This unique power is in no way a privilege given to "exceptional talents" — persons of incredible brain power (for example), who are better able to manipulate, with dexterity and ease, an enormous mass of data, ideas and specialized skills. Such gifts are undeniably valuable, and certainly worthy of envy from those who (like myself) were not so "endowed at birth, far beyond the ordinary".
Yet it is not these gifts, nor the most determined ambition combined with irresistible will-power, that enables one to surmount the "invisible yet formidable boundaries" that encircle our universe. Only innocence can surmount them, which mere knowledge doesn't even take into account, in those moments when we find ourselves able to listen to things, totally and intensely absorbed in child's play.
But while I'm in pontification mode, let me add some more "practical" — some might even say cynical — words of advice as well. To succeed, you must be both idealistic and practical.
People should leave your talks feeling happier and wiser than when they came in. So often it's the opposite. Be an exception. Your talks should be clear, concise, fun, exciting, and never ever run over time. For each extra minute your talk runs over, 10% more of the audience will decide you are a jerk and start fantasizing about you falling down a trap door.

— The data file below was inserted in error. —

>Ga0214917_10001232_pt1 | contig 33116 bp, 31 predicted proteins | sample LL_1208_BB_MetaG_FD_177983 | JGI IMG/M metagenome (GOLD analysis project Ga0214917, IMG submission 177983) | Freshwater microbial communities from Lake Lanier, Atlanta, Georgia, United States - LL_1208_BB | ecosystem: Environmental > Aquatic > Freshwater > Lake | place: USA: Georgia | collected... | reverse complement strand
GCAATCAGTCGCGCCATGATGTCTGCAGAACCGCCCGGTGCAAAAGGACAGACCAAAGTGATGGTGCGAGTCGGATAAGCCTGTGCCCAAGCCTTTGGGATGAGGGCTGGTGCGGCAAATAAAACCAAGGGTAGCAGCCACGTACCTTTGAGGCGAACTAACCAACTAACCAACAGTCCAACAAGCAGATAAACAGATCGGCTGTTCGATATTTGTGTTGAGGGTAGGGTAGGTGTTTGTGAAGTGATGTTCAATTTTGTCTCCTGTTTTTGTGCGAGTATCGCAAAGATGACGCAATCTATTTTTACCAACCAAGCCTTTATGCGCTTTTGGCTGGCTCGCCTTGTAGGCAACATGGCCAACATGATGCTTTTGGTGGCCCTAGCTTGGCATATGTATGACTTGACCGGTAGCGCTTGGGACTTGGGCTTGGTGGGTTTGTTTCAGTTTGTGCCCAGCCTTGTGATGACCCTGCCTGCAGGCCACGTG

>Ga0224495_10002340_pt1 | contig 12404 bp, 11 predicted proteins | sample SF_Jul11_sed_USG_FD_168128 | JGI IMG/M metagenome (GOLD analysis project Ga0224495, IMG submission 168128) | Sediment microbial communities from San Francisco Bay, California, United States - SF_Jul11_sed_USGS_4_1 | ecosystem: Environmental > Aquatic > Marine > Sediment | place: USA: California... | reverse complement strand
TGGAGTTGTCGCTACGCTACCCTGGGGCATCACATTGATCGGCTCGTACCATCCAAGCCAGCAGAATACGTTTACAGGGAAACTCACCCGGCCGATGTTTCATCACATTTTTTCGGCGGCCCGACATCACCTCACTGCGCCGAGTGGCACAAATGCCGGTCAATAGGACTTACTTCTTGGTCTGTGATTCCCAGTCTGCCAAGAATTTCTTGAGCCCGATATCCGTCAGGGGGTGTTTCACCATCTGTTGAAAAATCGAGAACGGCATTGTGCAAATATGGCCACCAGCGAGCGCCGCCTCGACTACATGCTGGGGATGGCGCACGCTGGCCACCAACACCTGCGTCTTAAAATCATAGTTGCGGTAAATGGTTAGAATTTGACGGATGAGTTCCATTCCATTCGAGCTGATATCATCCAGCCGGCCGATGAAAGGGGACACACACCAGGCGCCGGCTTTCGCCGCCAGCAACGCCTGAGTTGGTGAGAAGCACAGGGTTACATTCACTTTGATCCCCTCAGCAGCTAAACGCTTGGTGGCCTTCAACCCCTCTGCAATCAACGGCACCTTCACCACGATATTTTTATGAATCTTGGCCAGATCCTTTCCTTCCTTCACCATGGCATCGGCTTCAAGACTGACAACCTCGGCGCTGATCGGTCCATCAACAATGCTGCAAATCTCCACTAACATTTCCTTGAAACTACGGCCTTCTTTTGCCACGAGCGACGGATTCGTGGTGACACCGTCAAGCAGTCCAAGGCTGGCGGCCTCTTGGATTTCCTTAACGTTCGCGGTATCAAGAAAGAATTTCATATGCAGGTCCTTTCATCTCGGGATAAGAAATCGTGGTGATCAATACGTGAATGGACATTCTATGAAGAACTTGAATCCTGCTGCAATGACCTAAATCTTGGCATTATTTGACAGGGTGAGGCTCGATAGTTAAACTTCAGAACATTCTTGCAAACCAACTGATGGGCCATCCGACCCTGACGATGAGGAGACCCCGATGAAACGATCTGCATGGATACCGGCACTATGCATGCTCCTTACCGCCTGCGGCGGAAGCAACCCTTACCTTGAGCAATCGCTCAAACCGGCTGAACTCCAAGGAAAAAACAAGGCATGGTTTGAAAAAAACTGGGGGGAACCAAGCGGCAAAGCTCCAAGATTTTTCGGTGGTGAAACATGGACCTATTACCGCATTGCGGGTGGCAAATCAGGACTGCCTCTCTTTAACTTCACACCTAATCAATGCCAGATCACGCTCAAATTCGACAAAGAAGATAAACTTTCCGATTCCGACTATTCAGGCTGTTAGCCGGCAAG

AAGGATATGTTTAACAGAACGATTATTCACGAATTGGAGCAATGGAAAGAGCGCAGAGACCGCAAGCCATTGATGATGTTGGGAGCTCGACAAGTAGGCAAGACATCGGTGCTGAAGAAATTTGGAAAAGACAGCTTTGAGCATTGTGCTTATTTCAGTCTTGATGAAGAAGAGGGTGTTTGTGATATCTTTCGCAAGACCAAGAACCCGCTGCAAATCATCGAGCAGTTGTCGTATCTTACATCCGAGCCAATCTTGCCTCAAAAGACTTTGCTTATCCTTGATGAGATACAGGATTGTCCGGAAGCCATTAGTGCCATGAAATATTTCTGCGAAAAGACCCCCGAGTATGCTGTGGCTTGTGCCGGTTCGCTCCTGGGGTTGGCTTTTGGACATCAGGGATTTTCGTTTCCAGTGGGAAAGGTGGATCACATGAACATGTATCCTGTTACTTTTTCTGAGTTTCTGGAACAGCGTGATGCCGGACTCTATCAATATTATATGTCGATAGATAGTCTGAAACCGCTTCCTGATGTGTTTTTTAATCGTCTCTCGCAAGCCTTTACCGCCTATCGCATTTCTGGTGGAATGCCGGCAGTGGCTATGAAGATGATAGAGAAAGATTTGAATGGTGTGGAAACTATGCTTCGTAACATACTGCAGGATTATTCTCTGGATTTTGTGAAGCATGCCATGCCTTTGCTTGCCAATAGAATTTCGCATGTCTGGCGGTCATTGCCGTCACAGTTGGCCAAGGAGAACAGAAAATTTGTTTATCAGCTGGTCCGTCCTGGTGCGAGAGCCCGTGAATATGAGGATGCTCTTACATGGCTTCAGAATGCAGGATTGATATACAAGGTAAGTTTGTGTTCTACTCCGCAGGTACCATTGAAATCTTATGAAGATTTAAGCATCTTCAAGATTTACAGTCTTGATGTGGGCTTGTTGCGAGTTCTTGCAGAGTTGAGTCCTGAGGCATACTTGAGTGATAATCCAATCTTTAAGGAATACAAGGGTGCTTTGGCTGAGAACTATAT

Practice your talks! Give them in front of a video camera and see how silly you look staring at the overhead projector, blocking the view for the audience with your own shadow, mumbling "omega squared phi times psi cubed d theta" like some mad scientist when you could actually be looking at the audience and telling them something cool. Watch yourself struggling to turn on the laser pointer, tripping over the microphone wire, fumbling around, desperately struggling against Microsoft to get your Powerpoint presentation to work, engaging in all sorts of pointless antics that distract from the subject matter, wasting precious time, boring people to death. And resolve to do better!
You are on stage: be entertaining! Don't show people equations they don't really need to see — that's what journal articles are for. Convey your wisdom in memorable sentences. Be eloquent. Be formidable, yet fun. And most of all, convince people that you are someone they would like to have around. Yes, someone they would want to give tenure.
I also urge you to ponder this advice taken from Gian-Carlo Rota's Ten Lessons I Wish Had Been Taught. I've paraphrased it at some points.
Rota's comments on impeccable blackboard technique apply equal well to talks using transparencies, computers and so on.
LecturingThe following four requirements of a good lecture do not seem to be altogether obvious, judging from the mathematics lectures I have been listening to for the past forty-six years.